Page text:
The average home now has 19 connected devices. This includes tablets, computers, printers, smart TVs, lightbulbs, smart speakers, and myriad other items that can range from the practical (cameras) to the ridiculous (egg-counting storage bins). But the more we bring into the home, the more we have to manage these devices and their security.
Ask most people what their video doorbell sends to the cloud or how much data their smart oven sends to its manufacturers, and they will have no idea. Most will probably wonder why their oven sends any data at all. But I’d argue that it’s essential for consumers to understand what data their devices gather and where they send it, and a startup called Everything Set wants to provide a way to do so.
David Knudsen, a co-founder of the company, is taking a page from products like Firewalla and the Circle Router which monitor the traffic from devices on home networks. They can identify device behavior, see where device traffic gets sent — even quarantine a device that’s behaving strangely. They’re useful both for people who want to ensure that their off-brand connected camera isn’t sending data to random entities or those simply wondering how devices behave on the network.
Everything Set seems fairly similar to the existing monitoring options such as Firewalla and Circle, except it has a different business model. When someone buys Everything Set, they’ll end up paying for a monthly subscription that costs $100 a year. The subscription gets consumers a device that sits on their home network to monitor traffic, and an app that helps the consumer track network activity.
Another product differentiator, according to Knudsen, is there’s a greater focus on using AI to identify trends and bad behavior. Users of Everything Set will get an overall security score between 1 and 10 based on how all of the devices on their network behave.
Everything Set launched Thursday and has a program for early adopters that will let a few thousand users sign up and get a year of the service, and the box, for $10. I signed up to test it out, as I already have a Firewalla and think this is a space where the industry could use some innovation. My hunch is that most people don’t want to pay extra or do anything different when it comes to managing their home networks. And yet, as those networks become more complex, consumers are being forced to become baby network engineers.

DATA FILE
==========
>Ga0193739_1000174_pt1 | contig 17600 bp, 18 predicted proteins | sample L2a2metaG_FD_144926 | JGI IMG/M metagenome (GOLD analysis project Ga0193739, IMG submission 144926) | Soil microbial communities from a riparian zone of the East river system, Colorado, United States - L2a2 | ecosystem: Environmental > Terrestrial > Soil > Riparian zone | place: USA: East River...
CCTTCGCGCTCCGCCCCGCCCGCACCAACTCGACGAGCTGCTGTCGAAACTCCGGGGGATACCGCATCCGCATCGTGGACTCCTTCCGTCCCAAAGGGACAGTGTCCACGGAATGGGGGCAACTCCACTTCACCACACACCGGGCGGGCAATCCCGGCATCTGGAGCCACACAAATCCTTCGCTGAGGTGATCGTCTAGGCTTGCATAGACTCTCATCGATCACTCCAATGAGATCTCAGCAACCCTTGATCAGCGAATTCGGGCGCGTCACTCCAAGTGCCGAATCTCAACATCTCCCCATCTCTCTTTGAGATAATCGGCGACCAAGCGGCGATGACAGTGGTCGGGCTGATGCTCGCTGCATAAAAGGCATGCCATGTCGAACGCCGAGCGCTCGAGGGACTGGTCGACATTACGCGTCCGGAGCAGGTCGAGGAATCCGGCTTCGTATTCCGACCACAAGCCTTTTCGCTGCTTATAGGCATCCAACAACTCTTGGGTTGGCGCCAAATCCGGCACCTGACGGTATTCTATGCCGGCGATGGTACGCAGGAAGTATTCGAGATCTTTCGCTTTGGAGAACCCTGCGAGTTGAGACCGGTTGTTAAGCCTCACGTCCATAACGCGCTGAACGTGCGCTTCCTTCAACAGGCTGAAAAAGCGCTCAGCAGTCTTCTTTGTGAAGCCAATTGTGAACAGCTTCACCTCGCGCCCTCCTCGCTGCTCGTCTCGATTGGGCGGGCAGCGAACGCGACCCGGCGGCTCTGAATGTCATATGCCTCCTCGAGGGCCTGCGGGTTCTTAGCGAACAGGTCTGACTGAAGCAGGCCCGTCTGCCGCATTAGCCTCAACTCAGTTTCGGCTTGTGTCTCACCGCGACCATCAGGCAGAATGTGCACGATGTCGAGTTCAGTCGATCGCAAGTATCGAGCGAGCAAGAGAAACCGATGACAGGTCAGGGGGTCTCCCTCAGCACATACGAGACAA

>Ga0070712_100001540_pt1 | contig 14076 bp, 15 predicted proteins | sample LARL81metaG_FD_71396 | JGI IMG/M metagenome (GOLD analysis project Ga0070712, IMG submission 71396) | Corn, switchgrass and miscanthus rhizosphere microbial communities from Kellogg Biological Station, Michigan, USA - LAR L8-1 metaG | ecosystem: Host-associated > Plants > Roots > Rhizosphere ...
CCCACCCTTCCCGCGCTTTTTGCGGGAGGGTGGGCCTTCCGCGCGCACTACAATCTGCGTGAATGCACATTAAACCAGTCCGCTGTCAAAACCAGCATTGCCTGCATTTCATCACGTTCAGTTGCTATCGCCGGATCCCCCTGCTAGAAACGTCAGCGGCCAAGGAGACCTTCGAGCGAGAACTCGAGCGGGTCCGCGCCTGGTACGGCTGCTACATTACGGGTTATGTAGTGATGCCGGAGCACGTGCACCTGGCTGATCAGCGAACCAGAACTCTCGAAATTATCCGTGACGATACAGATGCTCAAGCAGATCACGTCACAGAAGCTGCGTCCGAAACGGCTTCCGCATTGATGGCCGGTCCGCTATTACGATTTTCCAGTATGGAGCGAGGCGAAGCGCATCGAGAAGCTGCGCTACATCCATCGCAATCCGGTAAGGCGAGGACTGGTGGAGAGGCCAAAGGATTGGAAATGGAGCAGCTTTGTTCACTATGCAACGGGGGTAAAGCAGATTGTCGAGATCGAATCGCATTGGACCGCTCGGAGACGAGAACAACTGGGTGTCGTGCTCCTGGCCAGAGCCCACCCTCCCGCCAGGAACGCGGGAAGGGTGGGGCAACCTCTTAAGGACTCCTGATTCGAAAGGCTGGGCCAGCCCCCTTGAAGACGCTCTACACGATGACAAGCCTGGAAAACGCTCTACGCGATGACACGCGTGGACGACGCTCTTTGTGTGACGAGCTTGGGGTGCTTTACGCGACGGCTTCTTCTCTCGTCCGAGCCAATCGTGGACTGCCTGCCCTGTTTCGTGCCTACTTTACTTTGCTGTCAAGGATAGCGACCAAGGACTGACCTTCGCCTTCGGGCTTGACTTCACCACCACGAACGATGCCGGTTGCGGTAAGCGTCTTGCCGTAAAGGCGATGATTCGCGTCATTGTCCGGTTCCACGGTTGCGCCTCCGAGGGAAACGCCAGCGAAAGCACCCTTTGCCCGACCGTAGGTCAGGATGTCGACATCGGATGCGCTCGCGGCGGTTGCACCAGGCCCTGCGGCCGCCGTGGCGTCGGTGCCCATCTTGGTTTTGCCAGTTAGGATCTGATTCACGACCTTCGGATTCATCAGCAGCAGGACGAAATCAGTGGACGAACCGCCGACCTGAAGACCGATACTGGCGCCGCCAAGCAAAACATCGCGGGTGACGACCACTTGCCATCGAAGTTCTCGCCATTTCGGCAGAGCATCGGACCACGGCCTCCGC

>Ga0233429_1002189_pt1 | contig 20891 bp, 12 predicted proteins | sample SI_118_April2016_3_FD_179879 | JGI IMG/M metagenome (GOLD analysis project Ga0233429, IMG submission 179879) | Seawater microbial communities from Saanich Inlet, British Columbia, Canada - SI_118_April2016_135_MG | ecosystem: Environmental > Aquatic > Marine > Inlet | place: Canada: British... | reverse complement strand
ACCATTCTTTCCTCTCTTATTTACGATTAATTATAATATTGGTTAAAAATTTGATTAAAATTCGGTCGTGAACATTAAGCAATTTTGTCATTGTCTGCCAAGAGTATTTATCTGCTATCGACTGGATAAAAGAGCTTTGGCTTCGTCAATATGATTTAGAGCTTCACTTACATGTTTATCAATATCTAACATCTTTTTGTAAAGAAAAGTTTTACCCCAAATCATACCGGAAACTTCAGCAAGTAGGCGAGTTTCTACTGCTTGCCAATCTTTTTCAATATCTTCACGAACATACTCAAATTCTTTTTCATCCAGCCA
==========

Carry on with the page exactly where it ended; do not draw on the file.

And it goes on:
Roughly eight years ago, mesh routers started popping up on the scene in response to homes needing more comprehensive and consistent coverage throughout all of their nooks and crannies. And consumers were waking up to the risks that so many connected devices posed. More people were trying to see what was on their networks and began offering easy-to-access guest networks to keep kids and visitors off their primary networks.
Eero, Securifi, and others started adding mesh networking and easy-to-implement guest networks in response to the needs of home Wi-Fi devices. Now, as we continue adding products and security becomes more of a worry, it’s clear that consumers will need even more features.
Knudsen believes that Everything Set is easier for consumers to implement as compared to some of the other options. He also said that the AI the company plans to implement around device behavior is where Everything Set will differentiate itself. He may be right, but I think Everything Set will evolve to become just a feature as part of an overarching Wi-Fi service provided by a router maker or an ISP. We already see companies like Comcast and Eero providing hardware and additional services on top of their routers.
Knudsen acknowledged that this is an option, but for now he’s focused on getting early adopters to sign up. From there, it’s possible the technology ends up as a feature or that companies pay for aggregate data from thousands of customers. I know from my chats with device makers that they are always looking for data on how their products perform in the field, especially in conjunction with specific routers or other smart home devices.
So there’s an opportunity here. What I don’t know is if it’s something mainstream consumers will shell out for as they embrace the smart home. But I sure will.